The locking element has dovetail wings which are located at the bevel-edged opening of the headstock its travel being guided.
On its side, in the event that the headstock is fitted fixed on the laser tube, the element blocking the non deflected beam outlet is fully integrated within the fixed part of the telescopic tube (the part forming part of the headstock); namely, the absorption (or blocking) system comprises a groove which extends along the telescopic tube fixed tube, before the focal lens. The fixed tube has ducts channeling a cooling liquid. This configuration has the advantage of its very small size, because it adds but little volume to the telescopic tube.
As the blocking element is located at a fixed position, on the headstock there is included one or several rotary orientable mirrors which are positioned so that the non deflected laser beam directly includes on the blocking element.
The system allows to mount the headstock in two possible orientations, a first one to mark in the laser tube same direction, and a second one allowing to mark at 90° from the laser tube.
In the event that the laser is fastened fixed on the headstock, the tilting means on which the deflector is fixed are determined by a strip on which the deflector is fitted and on which a rotation axis is included which is engaged in a hole specially arranged in the laser tube itself, allowing thus the rotation of the assembly formed of the deflector and the strip with respect to the laser tube. The strip supporting the deflector is provided, close to its vortex with associated holes through which associated screws are engaged which are screwed in the laser tube itself, so that said strip rotation is limited. To achieve the rotation of the strip supporting the deflector, the former is provided with a hole in which an eccentric tool is engaged the driving of which sets the deflector positioning to achieve Bragg's angle. The rated position of said strip is coincident with Bragg's angle, making thus the adjustment of this later easier.
In both cases of fastening the laser on the headstock (through movable strips at XY axis or directly), the telescopic tube is determined by a fixed tube and another movable the former counting on a lengthwise channel in which is located a screw which crosses the movable tube so that the travel is perfectly guided.
At the outlet of the movable telescopic tube a cover with a groove has been provided which allows the deflected beams exits, and which forms a recess with the lens where the fresh air and/or pressurized gas is injected, so that the entrance of dust and dirtiness is reduced at the headstock providing a best protection to the deflector and the focal lens.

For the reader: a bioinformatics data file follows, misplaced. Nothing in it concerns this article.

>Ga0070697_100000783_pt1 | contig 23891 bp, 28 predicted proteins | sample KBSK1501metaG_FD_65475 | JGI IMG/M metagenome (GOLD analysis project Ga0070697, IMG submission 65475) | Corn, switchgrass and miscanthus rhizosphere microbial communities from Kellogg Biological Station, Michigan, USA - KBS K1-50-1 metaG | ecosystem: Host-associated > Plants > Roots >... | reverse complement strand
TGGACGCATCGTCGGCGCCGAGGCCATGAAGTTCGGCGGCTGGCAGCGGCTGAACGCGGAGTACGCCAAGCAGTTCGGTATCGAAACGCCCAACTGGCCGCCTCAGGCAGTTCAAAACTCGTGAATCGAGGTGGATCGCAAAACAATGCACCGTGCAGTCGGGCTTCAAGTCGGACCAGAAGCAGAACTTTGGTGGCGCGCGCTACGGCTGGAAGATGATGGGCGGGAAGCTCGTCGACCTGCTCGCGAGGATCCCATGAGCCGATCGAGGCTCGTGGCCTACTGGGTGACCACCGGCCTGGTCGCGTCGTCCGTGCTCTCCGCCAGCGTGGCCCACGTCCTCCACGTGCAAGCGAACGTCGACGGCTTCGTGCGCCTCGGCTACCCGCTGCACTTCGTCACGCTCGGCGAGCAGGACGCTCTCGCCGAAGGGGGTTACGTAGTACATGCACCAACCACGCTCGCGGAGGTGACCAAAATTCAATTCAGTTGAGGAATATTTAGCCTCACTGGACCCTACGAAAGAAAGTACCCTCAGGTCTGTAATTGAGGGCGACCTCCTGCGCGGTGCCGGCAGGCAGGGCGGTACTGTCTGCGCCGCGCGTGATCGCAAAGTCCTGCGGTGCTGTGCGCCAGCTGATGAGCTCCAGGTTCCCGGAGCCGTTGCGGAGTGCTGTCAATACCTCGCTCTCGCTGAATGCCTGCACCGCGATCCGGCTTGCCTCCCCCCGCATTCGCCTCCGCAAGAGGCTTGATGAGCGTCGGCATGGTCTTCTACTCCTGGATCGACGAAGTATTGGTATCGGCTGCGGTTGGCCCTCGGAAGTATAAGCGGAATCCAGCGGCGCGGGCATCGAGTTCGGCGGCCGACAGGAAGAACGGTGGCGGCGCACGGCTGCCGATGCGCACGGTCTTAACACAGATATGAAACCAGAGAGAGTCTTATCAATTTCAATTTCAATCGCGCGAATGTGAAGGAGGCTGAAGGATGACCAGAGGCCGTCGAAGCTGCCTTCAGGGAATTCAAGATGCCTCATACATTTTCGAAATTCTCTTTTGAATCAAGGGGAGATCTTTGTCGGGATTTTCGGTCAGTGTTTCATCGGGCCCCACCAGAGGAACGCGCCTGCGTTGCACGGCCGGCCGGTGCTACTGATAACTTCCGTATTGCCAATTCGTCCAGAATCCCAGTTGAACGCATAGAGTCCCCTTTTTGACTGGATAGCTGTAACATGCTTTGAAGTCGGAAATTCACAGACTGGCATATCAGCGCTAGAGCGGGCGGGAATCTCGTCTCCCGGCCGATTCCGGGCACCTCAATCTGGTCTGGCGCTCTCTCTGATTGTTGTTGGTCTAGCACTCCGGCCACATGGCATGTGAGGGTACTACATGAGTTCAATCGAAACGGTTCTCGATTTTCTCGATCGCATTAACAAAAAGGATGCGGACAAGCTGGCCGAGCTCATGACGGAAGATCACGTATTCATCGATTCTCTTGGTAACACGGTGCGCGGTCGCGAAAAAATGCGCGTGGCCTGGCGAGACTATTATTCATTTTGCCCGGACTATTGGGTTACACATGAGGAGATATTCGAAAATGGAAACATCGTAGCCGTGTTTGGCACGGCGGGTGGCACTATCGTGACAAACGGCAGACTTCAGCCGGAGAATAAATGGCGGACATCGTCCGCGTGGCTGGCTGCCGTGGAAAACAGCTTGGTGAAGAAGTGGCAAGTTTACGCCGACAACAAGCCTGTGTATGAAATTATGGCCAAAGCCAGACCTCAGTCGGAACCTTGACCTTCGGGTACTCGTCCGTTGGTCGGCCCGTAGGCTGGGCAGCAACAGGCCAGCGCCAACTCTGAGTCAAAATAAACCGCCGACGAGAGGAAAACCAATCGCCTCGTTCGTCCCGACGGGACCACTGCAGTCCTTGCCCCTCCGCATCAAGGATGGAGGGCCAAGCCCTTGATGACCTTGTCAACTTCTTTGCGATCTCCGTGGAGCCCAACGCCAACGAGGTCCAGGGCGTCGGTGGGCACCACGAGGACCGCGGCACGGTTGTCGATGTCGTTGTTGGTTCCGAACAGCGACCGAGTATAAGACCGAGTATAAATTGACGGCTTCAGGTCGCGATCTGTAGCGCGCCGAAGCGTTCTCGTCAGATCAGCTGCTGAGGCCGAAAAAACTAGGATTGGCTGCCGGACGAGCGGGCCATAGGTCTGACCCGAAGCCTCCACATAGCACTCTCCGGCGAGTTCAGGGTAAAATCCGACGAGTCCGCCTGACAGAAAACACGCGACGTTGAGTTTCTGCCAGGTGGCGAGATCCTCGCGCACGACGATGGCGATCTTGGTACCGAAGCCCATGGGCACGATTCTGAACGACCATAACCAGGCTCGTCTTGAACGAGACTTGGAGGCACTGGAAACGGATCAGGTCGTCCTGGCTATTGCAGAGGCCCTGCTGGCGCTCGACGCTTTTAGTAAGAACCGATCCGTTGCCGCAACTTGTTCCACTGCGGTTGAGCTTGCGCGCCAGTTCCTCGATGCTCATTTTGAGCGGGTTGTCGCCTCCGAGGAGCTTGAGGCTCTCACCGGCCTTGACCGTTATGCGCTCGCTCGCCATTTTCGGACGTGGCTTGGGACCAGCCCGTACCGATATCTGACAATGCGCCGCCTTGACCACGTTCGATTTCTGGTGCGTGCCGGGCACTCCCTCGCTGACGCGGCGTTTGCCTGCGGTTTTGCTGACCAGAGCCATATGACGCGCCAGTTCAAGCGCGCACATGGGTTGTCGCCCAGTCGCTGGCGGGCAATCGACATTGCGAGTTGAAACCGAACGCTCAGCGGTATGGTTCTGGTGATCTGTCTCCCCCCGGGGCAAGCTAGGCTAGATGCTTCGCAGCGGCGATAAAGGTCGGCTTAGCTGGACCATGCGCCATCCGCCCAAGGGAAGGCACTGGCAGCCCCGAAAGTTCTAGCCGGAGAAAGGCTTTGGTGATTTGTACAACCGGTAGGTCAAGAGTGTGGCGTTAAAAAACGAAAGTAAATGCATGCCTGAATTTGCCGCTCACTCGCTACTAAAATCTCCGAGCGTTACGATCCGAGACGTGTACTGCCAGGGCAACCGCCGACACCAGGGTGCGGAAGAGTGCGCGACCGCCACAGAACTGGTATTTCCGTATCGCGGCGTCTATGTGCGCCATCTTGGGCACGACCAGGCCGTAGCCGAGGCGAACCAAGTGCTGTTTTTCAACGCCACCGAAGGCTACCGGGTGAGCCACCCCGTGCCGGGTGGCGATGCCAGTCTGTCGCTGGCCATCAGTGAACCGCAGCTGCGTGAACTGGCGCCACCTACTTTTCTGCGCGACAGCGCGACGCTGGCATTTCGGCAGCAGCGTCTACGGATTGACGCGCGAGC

Thereafter, for a best understanding of this specification and forming an integral part thereof, a series of figures is attached in which, with illustrative non limitative purpose the object of the invention has been illustrated.
FIG. 1.—It shows an exploded perspective view of a first example of embodiment of a headstock which is attached to the laser by means of strips which allow the headstock movement according to X and Y axis. In this figure the deflector was not included in order to facilitate a best understanding thereof.
FIG. 2.—It shows a lengthwise section of the headstock of preceding figure with the elements mounted. In this figure the deflector and the means to which it is attached are illustrated with a spotted line these means allowing its tilting to adjust Bragg's angle.
FIG. 3.—It shows an exploded perspective view of a second example of embodiment of the invention in which the headstock is directly fitted fixed to the laser tube. In this figure the deflector was schematically illustrated.
FIG. 4.—It shows a view according to a lengthwise section of the headstock of the preceding figure, in which the strip of attachment to the deflector has been suppressed.
FIG. 5.—It shows a schematical view of a possible application of the headstock of FIGS. 3 and 4 in which a mirror has been provided hinged at an adjustable position to shift 90 degrees the different laser beams and to orientate the non deflected beam on the blocking element and to allow the location of a headstock in a position perpendicular to the laser direction, and another in the same direction than the laser, by suppressing said hinged mirror.
FIGS. 6 to 9. They show details of a third example of embodiment of the invention.
There is below a description of the invention based on above mentioned figures.
First, and with the assistance of FIGS. 1 and 2, a first example of embodiment of the invention is disclosed, in which the headstock is attached to the laser tube with possibility of moving along X and Y axes, for which the headstock includes two strips 2 and 3 which are provided with “fly wing-like” mechanizations, so that the strip 2 can be moved in vertical sense (Y axis) and the strip 3 in horizontal sense (X axis). The laser tube is attached by means of a clamp 1 with which by moving the strips 2 and 3 it is allowed to focus the laser beam in the opening of a deflector 19 inlet (FIG. 2).
The deflector 19 remains located within the headstock and is directly fitted on a tilting wheel 5 the central axis of which is located in a socket 9 provided in one of the headstock side walls.
Sideways to the socket 9 on the side wall two associated holes 10 have been provided located diametrically opposite in correspondence with which on the wheel 5 threaded holes have been provided in which screws 11 are screwed. A screw 12 constitutes the fastening means of the wheel 5 shaft.
At the top of the side wall a screw 6 of micrometric passage is supported on the extension 7 of the wheel 5. Opposite to the screw 6 there exists a spring 8 which operates under traction keeping the protrusion 7 in contact against the end of the screw 6.